Bilinski tackles different genres in each of the three films, but all are replete with the director’s personal touches, shared, underlining, flowing themes, and the beauty of an artistic and fiercely independent struggle that can only be achieved without a tinsel town, silver platter budget handed via a blank check.
A lot of independent filmmakers fall too easily into the trap of flexing worn on the sleeve, extrovert aesthetics, which scream “resume for a Hollywood deal,” in favor of originality. Adhering to the tried and true formula trumps personality as much in indie fare as it does in the mainstream, but not so with Bilinski. While his enthusiasm for the craft is apparent from the outset, he never allows a desire for display of that craft to blur individuality.
Mime is the first film Bilinski released and it’s a broad comedy which stems from the Theater of the Absurd. It starts like an arch typical indie slasher film. Couples are making out in a park at night and the grainy camera work here is a quirky homage to every cheesy B grade horror opening we’ve been subjected to. The protagonist Mime Binky (Joe Grace) stalks his victim (Bryan McKinley) and mercilessly commits a horrendous
Tod Browning’s Dracula is often compared to Murnau’s unauthorized Nosferatu. It is an unfair comparison:the two are very different films, which merely happen to share the same literary inspiration. (Neither are mere adaptations. The only film to fairly compare to Murnau’s would be Herzog’s remake with Kinski and, indeed, it compares very favorably). The vampire of Murnau and Schreck is an accursed, repulsive animal, the carrier of a dreaded plague and the beast fights fiercely to sustain its life, like a rodent in its death throes. The Dracula of Browning and Lugosi is an outsider, a mesmerizing and intensely austere intruder, who comes to nourish on the aristocratic London Society, who he, paradoxically, yearns to to join (fittingly, for a genuine outsider, it is to no avail of course; he makes rather pronounced overtures and goes to extraordinary lengths to fulfill his ambition there).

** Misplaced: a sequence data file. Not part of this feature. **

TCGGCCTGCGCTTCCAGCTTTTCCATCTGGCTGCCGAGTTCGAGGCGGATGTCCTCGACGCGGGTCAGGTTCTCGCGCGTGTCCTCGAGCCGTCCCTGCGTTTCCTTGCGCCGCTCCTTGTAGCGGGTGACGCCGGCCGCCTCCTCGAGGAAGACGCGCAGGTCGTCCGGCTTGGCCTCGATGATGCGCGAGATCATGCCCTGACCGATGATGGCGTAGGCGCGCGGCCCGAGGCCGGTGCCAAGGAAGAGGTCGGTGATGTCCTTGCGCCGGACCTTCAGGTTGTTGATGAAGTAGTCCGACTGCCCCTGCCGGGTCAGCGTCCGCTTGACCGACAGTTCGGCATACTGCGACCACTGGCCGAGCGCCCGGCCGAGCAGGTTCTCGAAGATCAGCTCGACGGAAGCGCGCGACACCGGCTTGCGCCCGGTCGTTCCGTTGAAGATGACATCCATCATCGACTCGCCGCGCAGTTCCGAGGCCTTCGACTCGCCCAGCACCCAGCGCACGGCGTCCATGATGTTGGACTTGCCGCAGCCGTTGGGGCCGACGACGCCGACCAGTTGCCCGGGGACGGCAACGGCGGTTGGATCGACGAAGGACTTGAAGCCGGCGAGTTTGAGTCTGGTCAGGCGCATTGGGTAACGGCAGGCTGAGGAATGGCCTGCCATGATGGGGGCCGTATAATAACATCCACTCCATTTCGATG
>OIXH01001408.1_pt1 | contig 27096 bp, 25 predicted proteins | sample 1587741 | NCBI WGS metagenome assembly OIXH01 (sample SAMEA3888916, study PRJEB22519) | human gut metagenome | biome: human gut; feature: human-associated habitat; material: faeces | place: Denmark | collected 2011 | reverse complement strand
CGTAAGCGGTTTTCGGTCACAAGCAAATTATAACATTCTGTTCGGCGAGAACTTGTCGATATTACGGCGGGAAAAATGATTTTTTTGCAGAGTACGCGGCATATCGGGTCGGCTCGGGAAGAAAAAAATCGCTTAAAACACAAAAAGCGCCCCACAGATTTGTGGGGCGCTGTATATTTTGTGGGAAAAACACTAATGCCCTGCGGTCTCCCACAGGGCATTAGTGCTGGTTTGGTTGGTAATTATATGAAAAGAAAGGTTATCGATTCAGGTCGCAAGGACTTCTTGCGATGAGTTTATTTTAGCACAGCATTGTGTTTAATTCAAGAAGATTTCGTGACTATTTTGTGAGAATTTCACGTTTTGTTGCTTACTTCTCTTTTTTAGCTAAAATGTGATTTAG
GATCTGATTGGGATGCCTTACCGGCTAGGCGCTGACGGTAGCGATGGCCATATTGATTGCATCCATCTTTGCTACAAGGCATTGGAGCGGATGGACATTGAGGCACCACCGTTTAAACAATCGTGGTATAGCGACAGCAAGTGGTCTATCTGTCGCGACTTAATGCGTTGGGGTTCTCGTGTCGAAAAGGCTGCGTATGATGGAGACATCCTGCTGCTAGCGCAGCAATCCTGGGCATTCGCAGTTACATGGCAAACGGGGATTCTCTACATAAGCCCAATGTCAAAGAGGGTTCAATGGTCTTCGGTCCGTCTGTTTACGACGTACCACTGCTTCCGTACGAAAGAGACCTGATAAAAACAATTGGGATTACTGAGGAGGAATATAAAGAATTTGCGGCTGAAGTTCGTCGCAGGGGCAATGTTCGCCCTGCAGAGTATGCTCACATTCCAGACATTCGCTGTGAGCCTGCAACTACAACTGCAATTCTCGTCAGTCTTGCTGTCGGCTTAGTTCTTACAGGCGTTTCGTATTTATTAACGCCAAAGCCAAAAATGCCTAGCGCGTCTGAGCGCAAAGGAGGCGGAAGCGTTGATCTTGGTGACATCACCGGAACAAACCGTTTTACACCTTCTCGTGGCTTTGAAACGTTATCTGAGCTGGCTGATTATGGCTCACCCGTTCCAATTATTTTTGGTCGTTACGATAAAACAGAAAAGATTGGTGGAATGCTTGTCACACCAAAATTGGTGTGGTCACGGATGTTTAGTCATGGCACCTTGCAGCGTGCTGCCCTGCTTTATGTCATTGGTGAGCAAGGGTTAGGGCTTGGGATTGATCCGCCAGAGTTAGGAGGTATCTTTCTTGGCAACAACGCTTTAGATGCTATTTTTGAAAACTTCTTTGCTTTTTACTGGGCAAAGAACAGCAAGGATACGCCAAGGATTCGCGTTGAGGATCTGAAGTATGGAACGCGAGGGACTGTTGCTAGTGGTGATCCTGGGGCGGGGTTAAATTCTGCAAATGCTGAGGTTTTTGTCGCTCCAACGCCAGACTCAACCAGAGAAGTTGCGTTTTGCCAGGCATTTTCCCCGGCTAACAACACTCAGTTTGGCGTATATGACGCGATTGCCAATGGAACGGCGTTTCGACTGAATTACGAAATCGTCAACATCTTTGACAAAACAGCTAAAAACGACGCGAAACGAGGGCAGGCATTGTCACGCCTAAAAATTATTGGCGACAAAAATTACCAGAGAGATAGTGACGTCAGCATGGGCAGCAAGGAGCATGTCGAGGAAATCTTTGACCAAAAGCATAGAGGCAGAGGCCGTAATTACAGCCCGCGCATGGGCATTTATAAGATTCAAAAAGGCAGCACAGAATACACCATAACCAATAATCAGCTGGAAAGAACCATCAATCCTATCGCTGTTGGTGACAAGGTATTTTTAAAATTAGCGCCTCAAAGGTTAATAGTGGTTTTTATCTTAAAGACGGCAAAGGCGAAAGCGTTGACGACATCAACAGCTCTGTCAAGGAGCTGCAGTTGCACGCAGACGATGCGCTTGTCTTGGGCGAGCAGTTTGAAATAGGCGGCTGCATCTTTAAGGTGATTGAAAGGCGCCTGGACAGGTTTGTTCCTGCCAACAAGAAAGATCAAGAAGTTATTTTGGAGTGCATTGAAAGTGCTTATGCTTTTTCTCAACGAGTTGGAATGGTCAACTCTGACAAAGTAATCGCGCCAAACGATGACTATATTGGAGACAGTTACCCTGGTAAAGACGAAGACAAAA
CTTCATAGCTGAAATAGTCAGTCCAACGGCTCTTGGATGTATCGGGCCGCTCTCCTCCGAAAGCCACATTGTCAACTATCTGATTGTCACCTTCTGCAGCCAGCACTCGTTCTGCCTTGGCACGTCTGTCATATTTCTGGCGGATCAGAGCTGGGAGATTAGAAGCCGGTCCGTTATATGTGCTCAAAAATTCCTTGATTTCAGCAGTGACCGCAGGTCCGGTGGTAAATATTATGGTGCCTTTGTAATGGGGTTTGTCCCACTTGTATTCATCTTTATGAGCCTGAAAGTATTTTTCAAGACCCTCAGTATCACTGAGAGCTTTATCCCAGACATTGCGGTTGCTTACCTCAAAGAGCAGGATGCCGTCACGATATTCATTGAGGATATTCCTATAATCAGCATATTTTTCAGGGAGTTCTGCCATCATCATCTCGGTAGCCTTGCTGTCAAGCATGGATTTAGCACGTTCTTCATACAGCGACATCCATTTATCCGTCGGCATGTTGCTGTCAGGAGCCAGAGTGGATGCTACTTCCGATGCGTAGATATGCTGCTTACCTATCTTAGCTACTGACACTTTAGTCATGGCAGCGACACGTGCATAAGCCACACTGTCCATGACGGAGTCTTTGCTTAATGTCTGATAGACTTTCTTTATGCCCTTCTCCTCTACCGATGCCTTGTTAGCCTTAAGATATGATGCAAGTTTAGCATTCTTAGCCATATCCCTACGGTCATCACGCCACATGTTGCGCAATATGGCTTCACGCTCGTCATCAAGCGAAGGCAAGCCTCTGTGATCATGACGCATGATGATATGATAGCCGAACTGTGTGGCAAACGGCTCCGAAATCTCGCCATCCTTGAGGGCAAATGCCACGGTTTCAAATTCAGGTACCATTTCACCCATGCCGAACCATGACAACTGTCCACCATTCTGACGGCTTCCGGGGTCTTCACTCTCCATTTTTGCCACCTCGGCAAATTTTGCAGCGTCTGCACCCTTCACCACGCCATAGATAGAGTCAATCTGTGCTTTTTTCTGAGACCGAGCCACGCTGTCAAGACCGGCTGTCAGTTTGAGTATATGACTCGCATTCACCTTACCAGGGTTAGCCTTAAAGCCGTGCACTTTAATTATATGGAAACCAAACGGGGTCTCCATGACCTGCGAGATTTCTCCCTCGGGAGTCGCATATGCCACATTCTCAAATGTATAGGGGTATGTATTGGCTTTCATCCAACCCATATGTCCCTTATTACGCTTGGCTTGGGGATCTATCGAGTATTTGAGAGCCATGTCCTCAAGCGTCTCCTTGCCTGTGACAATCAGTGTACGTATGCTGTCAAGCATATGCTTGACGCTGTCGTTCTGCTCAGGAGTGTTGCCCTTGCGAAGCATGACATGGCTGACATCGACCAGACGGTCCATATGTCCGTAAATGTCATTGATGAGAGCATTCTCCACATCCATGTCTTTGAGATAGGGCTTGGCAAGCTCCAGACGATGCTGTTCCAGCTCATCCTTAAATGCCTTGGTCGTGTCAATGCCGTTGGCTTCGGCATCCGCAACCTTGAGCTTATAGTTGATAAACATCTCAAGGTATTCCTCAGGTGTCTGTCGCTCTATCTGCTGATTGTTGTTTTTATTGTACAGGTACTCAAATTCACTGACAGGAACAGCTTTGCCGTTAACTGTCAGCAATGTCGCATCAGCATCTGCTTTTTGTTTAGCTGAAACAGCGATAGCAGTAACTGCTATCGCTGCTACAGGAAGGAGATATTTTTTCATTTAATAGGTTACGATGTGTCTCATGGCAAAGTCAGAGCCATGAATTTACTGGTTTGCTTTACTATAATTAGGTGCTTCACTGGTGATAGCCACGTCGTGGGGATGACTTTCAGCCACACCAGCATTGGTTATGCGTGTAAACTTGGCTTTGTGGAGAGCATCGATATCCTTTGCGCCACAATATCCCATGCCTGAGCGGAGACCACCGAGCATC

Dwight Frye’s pre-bitten Renfield is nearly as strange an outcast as he is after his transformation, albeit in a far different light. Renfield is a bizarre, urban effeminate in an old meat, potatoes and superstition land. The villagers are outcasts too, but among them, Renfield is the doomed jester, misguidedly blinded by his foolhardy feeling of superiority over them and stubbornly oblivious to the peasants’ warnings.
The introduction to the inhabitants of Castle Dracula is among the most discussed in the annuls of Universal Horror and, to many viewers, it is also most perplexing. This is quintessential Browning. The static silence is punctuated with genuine dread, surreal humor, and the unnerving whimpers of a opossum. Karl Freund’s camera pans over a decidedly unreal set. The vampire brides slowly emerge as a bee scampers out of its little coffin. An opossum seems to be ducking for cover in its dilapidated coffin and its cries are the only living sounds we hear as we are introduced to Lugosi’s Count staring directly at the camera.